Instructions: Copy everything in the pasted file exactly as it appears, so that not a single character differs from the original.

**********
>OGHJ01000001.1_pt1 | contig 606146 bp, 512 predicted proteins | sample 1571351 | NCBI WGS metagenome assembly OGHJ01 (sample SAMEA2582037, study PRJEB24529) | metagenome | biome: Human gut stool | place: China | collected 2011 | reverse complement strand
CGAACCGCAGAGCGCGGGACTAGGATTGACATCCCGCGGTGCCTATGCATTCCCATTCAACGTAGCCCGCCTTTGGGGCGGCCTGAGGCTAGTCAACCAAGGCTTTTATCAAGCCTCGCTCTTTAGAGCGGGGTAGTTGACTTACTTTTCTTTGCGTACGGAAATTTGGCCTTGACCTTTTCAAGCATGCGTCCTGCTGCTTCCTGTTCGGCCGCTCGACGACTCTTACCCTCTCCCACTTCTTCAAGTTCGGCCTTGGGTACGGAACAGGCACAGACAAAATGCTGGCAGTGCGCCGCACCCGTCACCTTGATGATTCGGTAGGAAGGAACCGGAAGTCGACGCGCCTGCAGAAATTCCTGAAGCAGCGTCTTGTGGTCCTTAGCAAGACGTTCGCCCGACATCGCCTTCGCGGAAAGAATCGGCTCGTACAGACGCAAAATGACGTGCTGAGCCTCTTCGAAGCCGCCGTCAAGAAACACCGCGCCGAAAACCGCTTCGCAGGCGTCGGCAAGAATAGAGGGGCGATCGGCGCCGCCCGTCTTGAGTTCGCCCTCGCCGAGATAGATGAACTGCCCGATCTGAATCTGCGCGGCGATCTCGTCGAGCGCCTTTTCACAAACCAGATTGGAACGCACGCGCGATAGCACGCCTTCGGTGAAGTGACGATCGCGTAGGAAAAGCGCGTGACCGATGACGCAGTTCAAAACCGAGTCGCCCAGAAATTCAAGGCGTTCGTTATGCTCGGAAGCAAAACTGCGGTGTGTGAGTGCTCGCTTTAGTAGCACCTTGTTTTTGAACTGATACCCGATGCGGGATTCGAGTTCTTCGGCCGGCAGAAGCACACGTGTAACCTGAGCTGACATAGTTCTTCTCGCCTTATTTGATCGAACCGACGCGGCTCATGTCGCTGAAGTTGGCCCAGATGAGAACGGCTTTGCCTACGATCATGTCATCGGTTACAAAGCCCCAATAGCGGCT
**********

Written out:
>OGHJ01000001.1_pt1 | contig 606146 bp, 512 predicted proteins | sample 1571351 | NCBI WGS metagenome assembly OGHJ01 (sample SAMEA2582037, study PRJEB24529) | metagenome | biome: Human gut stool | place: China | collected 2011 | reverse complement strand
CGAACCGCAGAGCGCGGGACTAGGATTGACATCCCGCGGTGCCTATGCATTCCCATTCAACGTAGCCCGCCTTTGGGGCGGCCTGAGGCTAGTCAACCAAGGCTTTTATCAAGCCTCGCTCTTTAGAGCGGGGTAGTTGACTTACTTTTCTTTGCGTACGGAAATTTGGCCTTGACCTTTTCAAGCATGCGTCCTGCTGCTTCCTGTTCGGCCGCTCGACGACTCTTACCCTCTCCCACTTCTTCAAGTTCGGCCTTGGGTACGGAACAGGCACAGACAAAATGCTGGCAGTGCGCCGCACCCGTCACCTTGATGATTCGGTAGGAAGGAACCGGAAGTCGACGCGCCTGCAGAAATTCCTGAAGCAGCGTCTTGTGGTCCTTAGCAAGACGTTCGCCCGACATCGCCTTCGCGGAAAGAATCGGCTCGTACAGACGCAAAATGACGTGCTGAGCCTCTTCGAAGCCGCCGTCAAGAAACACCGCGCCGAAAACCGCTTCGCAGGCGTCGGCAAGAATAGAGGGGCGATCGGCGCCGCCCGTCTTGAGTTCGCCCTCGCCGAGATAGATGAACTGCCCGATCTGAATCTGCGCGGCGATCTCGTCGAGCGCCTTTTCACAAACCAGATTGGAACGCACGCGCGATAGCACGCCTTCGGTGAAGTGACGATCGCGTAGGAAAAGCGCGTGACCGATGACGCAGTTCAAAACCGAGTCGCCCAGAAATTCAAGGCGTTCGTTATGCTCGGAAGCAAAACTGCGGTGTGTGAGTGCTCGCTTTAGTAGCACCTTGTTTTTGAACTGATACCCGATGCGGGATTCGAGTTCTTCGGCCGGCAGAAGCACACGTGTAACCTGAGCTGACATAGTTCTTCTCGCCTTATTTGATCGAACCGACGCGGCTCATGTCGCTGAAGTTGGCCCAGATGAGAACGGCTTTGCCTACGATCATGTCATCGGTTACAAAGCCCCAATAGCGGCT